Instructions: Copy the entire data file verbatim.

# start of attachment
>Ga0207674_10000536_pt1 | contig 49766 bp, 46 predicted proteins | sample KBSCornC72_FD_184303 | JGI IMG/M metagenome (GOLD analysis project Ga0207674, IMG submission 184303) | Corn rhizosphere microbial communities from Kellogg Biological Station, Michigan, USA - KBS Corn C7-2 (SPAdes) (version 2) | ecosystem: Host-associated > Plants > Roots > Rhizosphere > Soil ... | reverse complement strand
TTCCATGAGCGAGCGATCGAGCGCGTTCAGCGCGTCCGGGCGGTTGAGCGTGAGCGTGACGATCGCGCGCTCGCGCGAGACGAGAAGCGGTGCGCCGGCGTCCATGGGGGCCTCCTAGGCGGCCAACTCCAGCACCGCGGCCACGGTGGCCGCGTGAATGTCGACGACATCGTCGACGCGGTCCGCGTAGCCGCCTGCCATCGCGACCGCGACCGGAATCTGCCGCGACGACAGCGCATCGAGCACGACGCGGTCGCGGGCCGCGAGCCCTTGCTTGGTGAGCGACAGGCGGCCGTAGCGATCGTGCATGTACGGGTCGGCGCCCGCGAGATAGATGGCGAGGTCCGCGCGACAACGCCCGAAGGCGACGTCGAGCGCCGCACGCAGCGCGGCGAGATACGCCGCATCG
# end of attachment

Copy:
>Ga0207674_10000536_pt1 | contig 49766 bp, 46 predicted proteins | sample KBSCornC72_FD_184303 | JGI IMG/M metagenome (GOLD analysis project Ga0207674, IMG submission 184303) | Corn rhizosphere microbial communities from Kellogg Biological Station, Michigan, USA - KBS Corn C7-2 (SPAdes) (version 2) | ecosystem: Host-associated > Plants > Roots > Rhizosphere > Soil ... | reverse complement strand
TTCCATGAGCGAGCGATCGAGCGCGTTCAGCGCGTCCGGGCGGTTGAGCGTGAGCGTGACGATCGCGCGCTCGCGCGAGACGAGAAGCGGTGCGCCGGCGTCCATGGGGGCCTCCTAGGCGGCCAACTCCAGCACCGCGGCCACGGTGGCCGCGTGAATGTCGACGACATCGTCGACGCGGTCCGCGTAGCCGCCTGCCATCGCGACCGCGACCGGAATCTGCCGCGACGACAGCGCATCGAGCACGACGCGGTCGCGGGCCGCGAGCCCTTGCTTGGTGAGCGACAGGCGGCCGTAGCGATCGTGCATGTACGGGTCGGCGCCCGCGAGATAGATGGCGAGGTCCGCGCGACAACGCCCGAAGGCGACGTCGAGCGCCGCACGCAGCGCGGCGAGATACGCCGCATCG